Wednesday, 8 October 2008

Tackling climate change through carbon capture

The last bit of the green energy package to be voted through the Environment Committee was a report drafted by the UK Lib Dem MEP, Chris Davies on the Commission’s plans for developing carbon capture technology and ensuring there is a legal framework for its proper and safe deployment.

The report adopted wants to see all new coal-fired power stations built from 2015 onwards to be equipped with the new carbon capture and storage technology (CCS). MEPs on the Environment Committee backed an amendment that introduces an “emission performance standard” which would require member states to set limits on the C02 performance of new power stations with a capacity of more than 300 Mega Watts. After 2015, the emissions of large power plants cannot exceed 500 Kg of CO2 per kilowatt hour (Kwh) on an annual average basis.

Any new coal plants must be built with environmental protection – that is fundamental.
New coal plants with carbon capture and storage facilities have the potential to make important emissions savings while providing a secure supply of energy. This is likely to be of significant benefit for Scotland, especially since Scotland is widely recognised as being among the countries best placed in the world to fully exploit the clean carbon potential of carbon capture schemes. The Longannet coal fired power station is already investing in cleaner carbon based technologies. Scottish power stations burning clean, 'green' coal would bring huge economic benefits to Scotland with the creation of more jobs in Scotland’s energy industry at the same time as greatly reducing emissions. Scotland has huge coal reserves which together with our renewables would help to meet Scotland’s electricity needs without the need for nuclear for many years to come.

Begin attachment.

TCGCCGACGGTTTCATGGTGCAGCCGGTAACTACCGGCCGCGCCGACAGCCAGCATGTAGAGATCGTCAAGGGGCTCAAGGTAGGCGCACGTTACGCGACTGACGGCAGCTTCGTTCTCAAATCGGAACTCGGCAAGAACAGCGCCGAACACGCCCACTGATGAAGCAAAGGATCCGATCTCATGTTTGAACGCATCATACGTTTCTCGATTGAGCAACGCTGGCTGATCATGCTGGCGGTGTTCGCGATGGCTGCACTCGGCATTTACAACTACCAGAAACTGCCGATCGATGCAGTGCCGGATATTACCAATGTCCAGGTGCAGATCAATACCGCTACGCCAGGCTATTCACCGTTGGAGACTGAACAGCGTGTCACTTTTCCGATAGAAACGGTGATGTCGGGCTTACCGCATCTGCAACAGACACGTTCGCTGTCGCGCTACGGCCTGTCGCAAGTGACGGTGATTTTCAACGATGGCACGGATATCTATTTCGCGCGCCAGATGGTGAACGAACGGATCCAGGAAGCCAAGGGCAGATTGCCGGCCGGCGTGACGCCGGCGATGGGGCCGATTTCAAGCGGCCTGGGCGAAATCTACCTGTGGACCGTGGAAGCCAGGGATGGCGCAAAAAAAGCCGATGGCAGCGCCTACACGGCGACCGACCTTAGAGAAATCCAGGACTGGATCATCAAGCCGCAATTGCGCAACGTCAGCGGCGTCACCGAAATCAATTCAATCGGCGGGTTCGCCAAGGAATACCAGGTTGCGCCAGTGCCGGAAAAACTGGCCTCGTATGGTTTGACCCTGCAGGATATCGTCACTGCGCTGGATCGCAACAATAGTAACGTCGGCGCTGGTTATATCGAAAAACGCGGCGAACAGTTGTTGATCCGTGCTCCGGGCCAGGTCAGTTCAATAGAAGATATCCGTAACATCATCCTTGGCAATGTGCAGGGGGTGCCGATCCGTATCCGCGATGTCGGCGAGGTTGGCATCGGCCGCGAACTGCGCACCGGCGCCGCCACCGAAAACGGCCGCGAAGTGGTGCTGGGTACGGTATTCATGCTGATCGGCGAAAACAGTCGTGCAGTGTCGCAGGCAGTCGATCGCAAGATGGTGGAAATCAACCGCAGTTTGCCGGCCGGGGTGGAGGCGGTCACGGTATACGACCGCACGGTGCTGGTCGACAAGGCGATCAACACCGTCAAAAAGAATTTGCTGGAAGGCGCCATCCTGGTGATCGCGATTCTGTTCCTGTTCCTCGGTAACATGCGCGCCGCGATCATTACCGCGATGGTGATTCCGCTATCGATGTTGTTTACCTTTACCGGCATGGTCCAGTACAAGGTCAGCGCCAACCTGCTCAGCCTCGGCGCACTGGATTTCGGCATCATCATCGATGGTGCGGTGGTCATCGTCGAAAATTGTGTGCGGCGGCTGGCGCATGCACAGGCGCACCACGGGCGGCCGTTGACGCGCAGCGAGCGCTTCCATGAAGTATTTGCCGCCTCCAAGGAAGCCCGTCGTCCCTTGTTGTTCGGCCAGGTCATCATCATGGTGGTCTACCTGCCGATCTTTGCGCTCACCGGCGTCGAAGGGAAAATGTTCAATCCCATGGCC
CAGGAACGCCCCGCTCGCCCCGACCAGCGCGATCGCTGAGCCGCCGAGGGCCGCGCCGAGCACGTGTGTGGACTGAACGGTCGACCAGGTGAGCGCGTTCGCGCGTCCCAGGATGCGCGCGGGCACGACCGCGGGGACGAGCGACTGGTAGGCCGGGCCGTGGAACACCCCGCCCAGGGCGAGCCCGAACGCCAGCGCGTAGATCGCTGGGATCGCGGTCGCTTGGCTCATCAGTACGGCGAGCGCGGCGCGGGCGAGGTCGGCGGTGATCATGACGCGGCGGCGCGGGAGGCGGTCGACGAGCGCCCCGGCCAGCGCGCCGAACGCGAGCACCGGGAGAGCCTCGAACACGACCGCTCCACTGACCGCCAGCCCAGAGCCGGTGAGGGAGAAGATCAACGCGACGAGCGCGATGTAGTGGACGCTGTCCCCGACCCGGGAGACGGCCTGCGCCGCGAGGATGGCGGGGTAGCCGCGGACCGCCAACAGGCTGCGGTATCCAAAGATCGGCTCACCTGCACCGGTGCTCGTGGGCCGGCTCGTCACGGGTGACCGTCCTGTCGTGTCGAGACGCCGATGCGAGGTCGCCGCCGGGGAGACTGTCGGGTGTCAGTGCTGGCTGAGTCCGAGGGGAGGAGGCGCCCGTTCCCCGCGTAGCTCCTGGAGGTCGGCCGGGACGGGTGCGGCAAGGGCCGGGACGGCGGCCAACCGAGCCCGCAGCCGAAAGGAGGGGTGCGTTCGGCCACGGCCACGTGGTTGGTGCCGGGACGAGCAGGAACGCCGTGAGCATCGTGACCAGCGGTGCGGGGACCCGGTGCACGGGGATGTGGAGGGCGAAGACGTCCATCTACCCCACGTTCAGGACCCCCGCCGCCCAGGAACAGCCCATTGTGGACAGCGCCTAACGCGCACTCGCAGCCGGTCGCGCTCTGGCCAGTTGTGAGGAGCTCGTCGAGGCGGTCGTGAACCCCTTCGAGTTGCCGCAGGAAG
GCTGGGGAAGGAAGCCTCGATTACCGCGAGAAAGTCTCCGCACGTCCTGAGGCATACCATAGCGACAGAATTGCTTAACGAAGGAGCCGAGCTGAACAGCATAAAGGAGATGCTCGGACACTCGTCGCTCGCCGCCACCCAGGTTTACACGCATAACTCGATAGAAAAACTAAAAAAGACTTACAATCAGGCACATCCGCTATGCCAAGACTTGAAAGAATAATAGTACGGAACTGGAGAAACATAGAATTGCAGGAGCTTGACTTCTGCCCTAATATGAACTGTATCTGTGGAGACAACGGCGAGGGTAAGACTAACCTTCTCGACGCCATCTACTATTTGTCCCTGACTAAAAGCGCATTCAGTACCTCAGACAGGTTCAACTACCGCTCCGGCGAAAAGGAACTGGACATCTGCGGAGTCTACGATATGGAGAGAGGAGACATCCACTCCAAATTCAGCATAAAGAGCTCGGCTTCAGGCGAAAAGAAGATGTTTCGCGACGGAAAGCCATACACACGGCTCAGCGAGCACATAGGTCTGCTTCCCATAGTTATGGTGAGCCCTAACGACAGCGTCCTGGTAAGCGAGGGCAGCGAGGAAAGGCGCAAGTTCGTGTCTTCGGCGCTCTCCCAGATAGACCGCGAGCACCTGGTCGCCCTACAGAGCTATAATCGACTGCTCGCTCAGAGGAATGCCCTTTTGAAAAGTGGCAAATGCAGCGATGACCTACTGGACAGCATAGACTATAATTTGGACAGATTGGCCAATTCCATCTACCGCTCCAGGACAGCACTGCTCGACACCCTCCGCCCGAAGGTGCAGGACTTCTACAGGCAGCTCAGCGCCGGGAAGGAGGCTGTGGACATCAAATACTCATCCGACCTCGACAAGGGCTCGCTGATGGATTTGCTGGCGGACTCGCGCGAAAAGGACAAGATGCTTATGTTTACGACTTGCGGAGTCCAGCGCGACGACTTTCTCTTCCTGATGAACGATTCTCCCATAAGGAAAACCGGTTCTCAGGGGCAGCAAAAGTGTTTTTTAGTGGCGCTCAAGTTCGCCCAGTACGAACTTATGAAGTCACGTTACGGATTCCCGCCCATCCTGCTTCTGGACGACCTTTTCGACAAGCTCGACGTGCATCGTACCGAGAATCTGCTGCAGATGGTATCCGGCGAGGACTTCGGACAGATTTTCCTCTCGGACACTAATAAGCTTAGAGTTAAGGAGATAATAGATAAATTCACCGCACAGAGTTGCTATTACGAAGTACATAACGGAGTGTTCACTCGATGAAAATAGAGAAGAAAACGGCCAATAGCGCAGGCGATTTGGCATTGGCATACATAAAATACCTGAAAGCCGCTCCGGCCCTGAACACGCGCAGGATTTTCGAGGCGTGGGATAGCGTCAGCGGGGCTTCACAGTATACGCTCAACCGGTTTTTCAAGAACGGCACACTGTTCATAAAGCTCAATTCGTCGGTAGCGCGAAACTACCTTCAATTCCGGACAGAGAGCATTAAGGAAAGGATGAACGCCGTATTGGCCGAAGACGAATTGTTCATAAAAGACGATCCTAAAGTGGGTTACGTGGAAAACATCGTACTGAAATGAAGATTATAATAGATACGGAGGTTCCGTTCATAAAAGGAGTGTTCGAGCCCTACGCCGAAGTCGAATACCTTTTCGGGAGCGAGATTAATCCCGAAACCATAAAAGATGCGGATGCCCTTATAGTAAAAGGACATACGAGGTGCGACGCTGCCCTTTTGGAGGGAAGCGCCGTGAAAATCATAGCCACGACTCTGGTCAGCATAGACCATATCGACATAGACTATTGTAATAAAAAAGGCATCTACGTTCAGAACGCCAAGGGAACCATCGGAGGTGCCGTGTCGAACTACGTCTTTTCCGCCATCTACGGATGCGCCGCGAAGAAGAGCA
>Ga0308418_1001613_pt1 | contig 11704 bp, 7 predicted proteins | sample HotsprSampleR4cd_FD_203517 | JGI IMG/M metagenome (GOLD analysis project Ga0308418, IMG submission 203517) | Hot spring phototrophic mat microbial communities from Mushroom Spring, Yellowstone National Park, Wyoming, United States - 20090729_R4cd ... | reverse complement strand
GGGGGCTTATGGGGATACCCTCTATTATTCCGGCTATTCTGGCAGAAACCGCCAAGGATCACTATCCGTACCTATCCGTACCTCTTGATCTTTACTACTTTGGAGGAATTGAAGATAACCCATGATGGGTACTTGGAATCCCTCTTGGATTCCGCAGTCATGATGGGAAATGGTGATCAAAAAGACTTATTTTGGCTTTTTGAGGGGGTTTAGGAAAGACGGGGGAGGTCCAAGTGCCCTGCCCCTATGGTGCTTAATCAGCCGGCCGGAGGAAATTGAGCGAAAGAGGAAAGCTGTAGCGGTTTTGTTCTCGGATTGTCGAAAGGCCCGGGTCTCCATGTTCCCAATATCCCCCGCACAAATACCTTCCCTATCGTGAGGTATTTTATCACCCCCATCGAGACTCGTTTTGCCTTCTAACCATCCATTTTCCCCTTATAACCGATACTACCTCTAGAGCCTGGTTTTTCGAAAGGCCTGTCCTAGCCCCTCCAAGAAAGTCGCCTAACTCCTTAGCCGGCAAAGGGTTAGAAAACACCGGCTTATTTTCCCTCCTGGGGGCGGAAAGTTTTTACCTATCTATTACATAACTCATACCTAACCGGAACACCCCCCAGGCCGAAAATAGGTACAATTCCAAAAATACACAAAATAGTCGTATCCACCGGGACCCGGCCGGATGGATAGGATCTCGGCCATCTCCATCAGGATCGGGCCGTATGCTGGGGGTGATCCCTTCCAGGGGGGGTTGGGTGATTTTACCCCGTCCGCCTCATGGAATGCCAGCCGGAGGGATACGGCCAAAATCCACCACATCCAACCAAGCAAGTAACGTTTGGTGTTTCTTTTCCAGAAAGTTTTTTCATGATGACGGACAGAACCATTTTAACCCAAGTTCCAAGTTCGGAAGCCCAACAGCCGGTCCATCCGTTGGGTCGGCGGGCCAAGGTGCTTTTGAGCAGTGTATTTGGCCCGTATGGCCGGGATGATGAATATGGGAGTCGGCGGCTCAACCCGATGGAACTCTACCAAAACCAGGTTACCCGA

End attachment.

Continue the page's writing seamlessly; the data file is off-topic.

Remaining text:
The Commission plans to help Europe build up to 12 large scale demonstration carbon capture projects by 2015 and we certainly welcome EU support in this regard, not least after what happened with the carbon capture and storage project at the Peterhead power station where Scotland already had a world-leading proposal for a demonstrator site.

Because of political uncertainty caused entirely by the London Government not making it a priority and not giving it the backing it needed, the project did go ahead but instead of on our own doorstep in Scotland it went to California. This project was one of the most advanced of any in the EU and offered a real opportunity for not just Scotland and the UK but also the EU to lead the world in advancing and using this technology by 2010. While the European Commission supported it, once again London’s failure ensured Scotland lost out.

Of course a key issue was that of how to finance these demonstration projects with opinion divided over whether this should be for member states or private sector. In his draft opinion to the Environment Committee, the rapporteur Christian Ehler (German Christian Democrat MEP) for the Energy Committee wants to see CCS funded from the Seventh Framework Programme (FP7) for research and development as well as by allowances from the EU’s ETS. But to kick-start CCS during the initial planning and construction phases, funding needs to come before 2013 and this could be done by using 500 million euro from the Risk Sharing Finance Facility that was held back until the mid-term review of FP7. With co-financing by the European Investment Bank this could provide 1 billion euros. So again we have to wait and see what will come out of the ongoing negotiations between the parliament, the member states and the Commission before December.

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